When the minimum wage is on the ballot, usually it’s about an increase.
But not South Dakota.
In 2016, they proposed reducing the minimum wage for employees under 18 years old. Having increased it to $8.55 in 2014, they explained that a younger person exemption (down to $7.50) would help them find jobs. Called Referred Law 20, the referendum resulted in a resounding NO.
Meanwhile, the trend to a higher minimum wage continues.
Florida’s Amendment 2 passed in this month’s election. With a 61 percent yes vote, it will gradually elevate the state’s $8.56 minimum wage to $15 by September 30, 2026. In addition to Florida, 28 states and Washington D.C. have changed their minimum wage laws since January 2014.
At $15 now or in the future, Florida joins Massachusetts, California, Connecticut, and other dark blue states:
At the same time, certain cities and municipalities have mandated their own minimum wage. As of May 2020, below, you can see that Seattle, at $16.39, tops the cities list. Then, San Francisco with a $15.59 minimum and San Jose, $15.25, come next. Others though could not make that decision. Called pre-emption, 28 states prevent localities from exceeding the state minimum:
Concerned that the $7.25 federal minimum wage ($2.13 sub-minimum for tipped workers) has not been changed since 2009, the U.S. House of Representatives passed a bill that would lift the federal minimum wage to $15 by 2025. In a corresponding report, the CBO concluded that the increase would boost what 27 million Americans take home. It also said that 1.3 million jobs would be lost.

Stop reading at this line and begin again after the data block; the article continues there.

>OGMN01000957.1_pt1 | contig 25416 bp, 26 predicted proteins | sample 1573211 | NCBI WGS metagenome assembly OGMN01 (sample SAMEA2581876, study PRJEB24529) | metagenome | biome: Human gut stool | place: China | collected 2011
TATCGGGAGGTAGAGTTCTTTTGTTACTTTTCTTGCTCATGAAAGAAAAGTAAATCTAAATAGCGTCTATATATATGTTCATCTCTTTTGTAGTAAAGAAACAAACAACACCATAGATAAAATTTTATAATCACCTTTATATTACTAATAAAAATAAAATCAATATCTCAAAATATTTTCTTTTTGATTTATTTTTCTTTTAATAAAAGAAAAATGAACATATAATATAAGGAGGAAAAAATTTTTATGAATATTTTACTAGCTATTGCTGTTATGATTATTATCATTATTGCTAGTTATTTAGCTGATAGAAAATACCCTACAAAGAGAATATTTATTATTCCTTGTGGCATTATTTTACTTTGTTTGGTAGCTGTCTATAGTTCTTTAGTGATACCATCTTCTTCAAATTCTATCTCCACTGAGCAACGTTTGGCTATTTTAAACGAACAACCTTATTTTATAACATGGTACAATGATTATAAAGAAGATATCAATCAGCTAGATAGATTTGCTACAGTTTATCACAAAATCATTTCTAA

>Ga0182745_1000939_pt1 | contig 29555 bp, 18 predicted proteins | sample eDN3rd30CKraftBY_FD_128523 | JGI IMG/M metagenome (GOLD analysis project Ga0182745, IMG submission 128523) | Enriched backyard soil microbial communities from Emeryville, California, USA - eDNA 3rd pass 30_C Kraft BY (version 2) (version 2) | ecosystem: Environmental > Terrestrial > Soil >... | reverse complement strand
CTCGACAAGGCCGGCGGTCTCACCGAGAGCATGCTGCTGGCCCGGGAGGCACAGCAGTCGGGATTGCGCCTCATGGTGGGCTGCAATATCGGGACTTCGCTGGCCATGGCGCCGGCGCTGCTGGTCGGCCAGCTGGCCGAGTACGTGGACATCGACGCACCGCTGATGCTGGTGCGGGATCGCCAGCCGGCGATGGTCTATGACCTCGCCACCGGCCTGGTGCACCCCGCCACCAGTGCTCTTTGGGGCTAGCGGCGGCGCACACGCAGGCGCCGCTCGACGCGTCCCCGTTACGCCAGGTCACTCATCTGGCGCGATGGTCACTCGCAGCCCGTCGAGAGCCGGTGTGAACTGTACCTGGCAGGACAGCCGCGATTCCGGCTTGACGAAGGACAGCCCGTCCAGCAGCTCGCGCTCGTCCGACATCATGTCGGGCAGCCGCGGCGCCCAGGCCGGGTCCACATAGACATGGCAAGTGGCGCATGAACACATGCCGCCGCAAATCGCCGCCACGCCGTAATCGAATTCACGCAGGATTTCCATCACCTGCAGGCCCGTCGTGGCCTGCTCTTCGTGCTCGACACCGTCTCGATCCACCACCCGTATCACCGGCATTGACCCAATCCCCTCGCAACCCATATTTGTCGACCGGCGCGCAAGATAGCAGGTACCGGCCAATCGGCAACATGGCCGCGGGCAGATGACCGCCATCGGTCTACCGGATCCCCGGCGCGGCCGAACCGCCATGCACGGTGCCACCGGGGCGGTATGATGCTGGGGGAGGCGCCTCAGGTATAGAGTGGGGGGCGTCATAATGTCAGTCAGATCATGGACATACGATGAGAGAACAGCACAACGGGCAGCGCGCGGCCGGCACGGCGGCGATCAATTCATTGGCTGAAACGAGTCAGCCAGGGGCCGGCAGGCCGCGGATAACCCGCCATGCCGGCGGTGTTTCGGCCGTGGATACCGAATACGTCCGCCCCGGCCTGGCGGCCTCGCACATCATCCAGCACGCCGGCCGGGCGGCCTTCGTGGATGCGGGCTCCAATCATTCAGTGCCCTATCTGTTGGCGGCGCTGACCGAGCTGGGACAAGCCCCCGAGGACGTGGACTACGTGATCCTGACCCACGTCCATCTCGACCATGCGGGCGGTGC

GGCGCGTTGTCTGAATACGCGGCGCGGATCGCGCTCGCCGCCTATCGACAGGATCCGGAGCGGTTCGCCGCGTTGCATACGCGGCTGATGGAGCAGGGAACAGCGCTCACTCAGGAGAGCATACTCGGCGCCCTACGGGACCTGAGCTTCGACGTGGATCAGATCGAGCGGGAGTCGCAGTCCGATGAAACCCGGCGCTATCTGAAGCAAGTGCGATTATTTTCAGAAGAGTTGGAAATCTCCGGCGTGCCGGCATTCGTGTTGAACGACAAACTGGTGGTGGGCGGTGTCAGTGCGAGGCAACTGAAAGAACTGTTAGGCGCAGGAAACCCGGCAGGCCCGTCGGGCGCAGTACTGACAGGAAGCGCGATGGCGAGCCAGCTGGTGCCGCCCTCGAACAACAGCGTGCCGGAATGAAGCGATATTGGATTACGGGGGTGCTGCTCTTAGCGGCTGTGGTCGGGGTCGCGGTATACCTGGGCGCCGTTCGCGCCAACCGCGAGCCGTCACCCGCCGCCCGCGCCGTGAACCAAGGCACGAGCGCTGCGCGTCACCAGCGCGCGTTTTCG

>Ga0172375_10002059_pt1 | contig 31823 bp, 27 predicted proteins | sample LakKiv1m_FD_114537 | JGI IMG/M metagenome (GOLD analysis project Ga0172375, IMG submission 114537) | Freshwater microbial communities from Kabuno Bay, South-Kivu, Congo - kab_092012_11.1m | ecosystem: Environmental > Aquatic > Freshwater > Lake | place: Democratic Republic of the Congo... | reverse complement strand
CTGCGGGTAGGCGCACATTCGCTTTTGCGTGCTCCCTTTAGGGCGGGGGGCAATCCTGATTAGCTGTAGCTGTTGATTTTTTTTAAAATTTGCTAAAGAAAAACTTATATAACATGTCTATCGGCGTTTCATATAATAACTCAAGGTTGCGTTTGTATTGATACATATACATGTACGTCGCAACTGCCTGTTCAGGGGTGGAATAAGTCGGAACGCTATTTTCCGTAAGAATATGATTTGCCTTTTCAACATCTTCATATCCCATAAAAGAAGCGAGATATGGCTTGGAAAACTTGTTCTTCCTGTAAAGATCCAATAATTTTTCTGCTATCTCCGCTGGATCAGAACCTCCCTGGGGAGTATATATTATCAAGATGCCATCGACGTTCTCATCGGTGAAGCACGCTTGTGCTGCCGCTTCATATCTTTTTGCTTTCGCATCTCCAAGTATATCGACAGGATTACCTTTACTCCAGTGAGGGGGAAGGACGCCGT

Our Bottom Line: A Floor Debate
Debating the impact of a higher minimum wage, many economists would refer to a price floor. On a supply and demand graph, floors prevent price (wages) from moving down to equilibrium where they naturally gravitate. As a result, the floor creates unemployment because the quantity supplied of workers at a higher wage (QS) exceeds the quantity demanded (QD) for them from businesses:
Many economists would disagree with the traditional price floor showing the minimum wage. They hypothesize that there is more room above equilibrium before we lose jobs. The epi believes that the CBO report was too negative when it said that 1.3 million could become jobless.
And finally, returning to our featured image from Pixabay, in “What If,” Randall Monroe’ tells us that people who earn the $7.25 federal minimum wage make a nickel every 25 seconds. Paid in pennies, they would have to drag home 30 pounds of pennies each day. Alternatively, if they received a mixture of loose change, it probably would fill up a plastic water bottle. And, if the change in that bottle rained down on them, they would not be injured but would be buried within an hour.
My sources and more: The South Dakota story propelled me toward other similar tales. After finding the results of their referendum, I went to the Economic Policy Center (epi) for a summary graph of the states and to Pew for selected cities. Then, for more, CNBC had a good up-to-date summary and the Congressional Budget Office took a close look a year ago, Finally, econlife described a Seattle study and one mall with two minimum wages.
Please note that parts from today were in a previous econlife post.